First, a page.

May I thank the Prime Minister for clarifying the situation? I should like to say that, as a serving Member of this House, I have always felt that my name should be Agag, and that anything I learned through the Army, unless I learned it also from other sources, I should not bring to the House, because that would not be playing the game. The one thing we serving officers feel so strongly is that we should be allowed to serve our country in the Army and at the same time that we should not be deprived of our privileges as Members of Parliament, but we should in nowise abuse them. I think officers have tried on the whole to act on those lines, and I trust there will be nothing to alter those lines on which we have carried on in the past.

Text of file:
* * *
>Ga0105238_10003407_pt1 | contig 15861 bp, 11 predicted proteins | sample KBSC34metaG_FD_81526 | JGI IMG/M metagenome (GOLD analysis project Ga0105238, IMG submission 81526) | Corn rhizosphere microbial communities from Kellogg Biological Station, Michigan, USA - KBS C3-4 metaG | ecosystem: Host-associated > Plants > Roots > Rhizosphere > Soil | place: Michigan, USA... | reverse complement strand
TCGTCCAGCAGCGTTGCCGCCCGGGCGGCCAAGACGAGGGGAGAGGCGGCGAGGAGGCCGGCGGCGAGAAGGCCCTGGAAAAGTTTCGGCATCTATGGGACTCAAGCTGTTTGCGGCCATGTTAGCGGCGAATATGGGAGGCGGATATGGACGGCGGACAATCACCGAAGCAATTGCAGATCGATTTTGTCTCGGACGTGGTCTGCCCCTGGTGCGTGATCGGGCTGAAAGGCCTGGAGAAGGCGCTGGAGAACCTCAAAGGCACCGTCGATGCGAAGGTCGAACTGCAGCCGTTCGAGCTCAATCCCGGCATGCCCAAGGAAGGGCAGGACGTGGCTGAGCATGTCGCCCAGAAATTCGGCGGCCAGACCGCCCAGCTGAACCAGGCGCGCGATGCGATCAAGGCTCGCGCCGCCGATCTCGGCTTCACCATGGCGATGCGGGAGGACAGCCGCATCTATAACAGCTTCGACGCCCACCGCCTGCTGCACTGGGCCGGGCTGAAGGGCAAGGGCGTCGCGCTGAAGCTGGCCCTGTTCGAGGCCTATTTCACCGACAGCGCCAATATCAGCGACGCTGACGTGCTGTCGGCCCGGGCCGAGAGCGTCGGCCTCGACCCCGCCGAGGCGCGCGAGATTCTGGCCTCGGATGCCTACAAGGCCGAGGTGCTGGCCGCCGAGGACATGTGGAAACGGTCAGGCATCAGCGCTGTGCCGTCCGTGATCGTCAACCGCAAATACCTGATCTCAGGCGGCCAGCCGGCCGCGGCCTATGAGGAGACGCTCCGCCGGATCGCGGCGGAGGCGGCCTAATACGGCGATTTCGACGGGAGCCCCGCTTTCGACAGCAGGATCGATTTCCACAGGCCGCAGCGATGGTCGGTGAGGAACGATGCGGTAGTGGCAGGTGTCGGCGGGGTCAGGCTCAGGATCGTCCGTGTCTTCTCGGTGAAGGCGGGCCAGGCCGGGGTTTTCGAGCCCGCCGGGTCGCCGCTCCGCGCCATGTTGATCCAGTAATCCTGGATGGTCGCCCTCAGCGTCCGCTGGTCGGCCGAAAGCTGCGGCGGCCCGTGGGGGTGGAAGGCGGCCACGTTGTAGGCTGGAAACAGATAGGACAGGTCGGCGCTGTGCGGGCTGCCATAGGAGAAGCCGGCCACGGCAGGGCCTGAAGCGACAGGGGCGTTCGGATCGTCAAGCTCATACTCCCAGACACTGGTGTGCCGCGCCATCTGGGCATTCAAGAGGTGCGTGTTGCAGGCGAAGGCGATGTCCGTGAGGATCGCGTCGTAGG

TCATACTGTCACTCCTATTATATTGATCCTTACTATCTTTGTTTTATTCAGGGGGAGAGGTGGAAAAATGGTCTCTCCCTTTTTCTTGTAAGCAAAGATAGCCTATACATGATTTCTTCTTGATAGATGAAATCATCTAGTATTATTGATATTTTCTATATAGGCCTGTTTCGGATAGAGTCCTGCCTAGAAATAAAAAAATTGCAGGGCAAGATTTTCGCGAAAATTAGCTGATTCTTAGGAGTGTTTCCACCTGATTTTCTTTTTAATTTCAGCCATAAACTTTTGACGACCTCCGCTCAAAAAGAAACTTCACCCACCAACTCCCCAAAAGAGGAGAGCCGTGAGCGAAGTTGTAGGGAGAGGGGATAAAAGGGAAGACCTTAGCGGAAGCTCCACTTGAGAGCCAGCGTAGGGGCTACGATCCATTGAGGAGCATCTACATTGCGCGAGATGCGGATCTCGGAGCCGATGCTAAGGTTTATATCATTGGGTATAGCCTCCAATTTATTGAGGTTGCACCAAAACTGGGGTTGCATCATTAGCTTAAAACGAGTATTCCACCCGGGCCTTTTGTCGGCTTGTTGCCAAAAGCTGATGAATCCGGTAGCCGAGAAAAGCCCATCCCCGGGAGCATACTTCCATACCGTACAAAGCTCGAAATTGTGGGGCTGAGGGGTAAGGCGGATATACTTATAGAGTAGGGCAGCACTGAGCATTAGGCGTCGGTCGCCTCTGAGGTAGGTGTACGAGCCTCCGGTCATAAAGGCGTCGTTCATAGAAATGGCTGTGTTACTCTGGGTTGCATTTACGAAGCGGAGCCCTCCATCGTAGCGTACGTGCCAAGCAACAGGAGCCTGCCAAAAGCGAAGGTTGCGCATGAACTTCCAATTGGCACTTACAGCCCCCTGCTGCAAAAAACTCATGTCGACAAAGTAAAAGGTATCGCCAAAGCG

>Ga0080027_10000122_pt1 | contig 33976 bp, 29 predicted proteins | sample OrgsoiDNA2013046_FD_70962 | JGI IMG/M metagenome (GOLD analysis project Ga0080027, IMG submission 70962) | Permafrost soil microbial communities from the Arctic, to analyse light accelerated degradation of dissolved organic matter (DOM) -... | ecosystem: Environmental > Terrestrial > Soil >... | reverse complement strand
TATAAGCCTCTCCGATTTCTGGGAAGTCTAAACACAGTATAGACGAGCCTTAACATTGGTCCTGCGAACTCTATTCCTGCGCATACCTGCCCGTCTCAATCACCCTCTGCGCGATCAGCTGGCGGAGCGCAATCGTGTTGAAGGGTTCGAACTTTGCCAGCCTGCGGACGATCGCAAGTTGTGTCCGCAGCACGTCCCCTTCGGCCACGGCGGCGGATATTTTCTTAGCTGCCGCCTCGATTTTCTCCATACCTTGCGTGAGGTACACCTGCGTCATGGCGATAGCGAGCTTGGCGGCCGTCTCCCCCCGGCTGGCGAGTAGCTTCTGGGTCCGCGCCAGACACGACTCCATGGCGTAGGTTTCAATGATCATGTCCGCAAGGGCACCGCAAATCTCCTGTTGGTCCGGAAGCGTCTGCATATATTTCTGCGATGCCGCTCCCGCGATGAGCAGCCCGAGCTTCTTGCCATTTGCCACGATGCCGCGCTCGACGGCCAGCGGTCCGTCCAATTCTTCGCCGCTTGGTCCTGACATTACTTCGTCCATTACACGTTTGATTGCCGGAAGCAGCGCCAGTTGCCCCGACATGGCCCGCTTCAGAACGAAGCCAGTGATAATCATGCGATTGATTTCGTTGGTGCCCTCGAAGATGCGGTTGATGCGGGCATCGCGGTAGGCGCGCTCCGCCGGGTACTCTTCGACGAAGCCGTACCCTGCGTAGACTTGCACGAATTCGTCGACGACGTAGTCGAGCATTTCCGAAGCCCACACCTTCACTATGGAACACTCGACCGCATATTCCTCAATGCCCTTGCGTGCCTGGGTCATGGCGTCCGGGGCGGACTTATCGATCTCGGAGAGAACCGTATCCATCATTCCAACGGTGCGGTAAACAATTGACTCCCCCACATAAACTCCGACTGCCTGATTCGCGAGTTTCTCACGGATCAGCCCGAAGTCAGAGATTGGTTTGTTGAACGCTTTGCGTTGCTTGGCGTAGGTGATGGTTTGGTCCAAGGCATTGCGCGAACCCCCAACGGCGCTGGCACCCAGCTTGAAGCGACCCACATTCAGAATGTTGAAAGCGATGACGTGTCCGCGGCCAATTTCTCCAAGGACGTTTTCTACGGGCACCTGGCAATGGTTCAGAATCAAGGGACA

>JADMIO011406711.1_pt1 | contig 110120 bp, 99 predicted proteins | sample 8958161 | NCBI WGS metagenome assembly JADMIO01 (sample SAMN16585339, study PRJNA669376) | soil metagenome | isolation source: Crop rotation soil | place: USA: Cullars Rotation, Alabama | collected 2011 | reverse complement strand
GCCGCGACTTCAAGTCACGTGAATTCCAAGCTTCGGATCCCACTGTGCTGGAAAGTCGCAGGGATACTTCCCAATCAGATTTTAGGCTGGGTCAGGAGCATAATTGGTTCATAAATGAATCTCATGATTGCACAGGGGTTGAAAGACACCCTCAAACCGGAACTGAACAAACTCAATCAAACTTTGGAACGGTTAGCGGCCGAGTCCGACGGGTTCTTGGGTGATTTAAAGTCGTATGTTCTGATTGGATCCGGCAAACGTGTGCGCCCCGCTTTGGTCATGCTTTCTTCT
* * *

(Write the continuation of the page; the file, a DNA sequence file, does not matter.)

Can we still take it, in spite of the modifications which the Prime Minister has just announced of what he said last week, that serving officers and men can still write for the Press without censorship on all matters other than military or "literature in furtherance of the purposes of any political organisation or party"?
That is so until and unless any further statement is made as to the tightening-up of these rules, which may be necessary if an agitation is going to be started or efforts are made to break through them. One had hoped the good sense which has hitherto prevailed would continue.
As all Members of the Services have been watching this matter closely in the last few days—[HON. MEMBERS: "Who says they have?"] Of course they have. Do hon. Members think the Services are run by morons? In view of the fact that this has happened, will the right hon. Gentleman provide some procedure by which the suggested modification is brought to the attention of the House before it is promulgated? No? So he is running away from last week?
Really, I do not know why I should be accused of running away, and of all the people to run away from the hon. Member is one of the last. So far from trying to run away from him, I should feel inclined to wait till Monday or wait till Tuesday.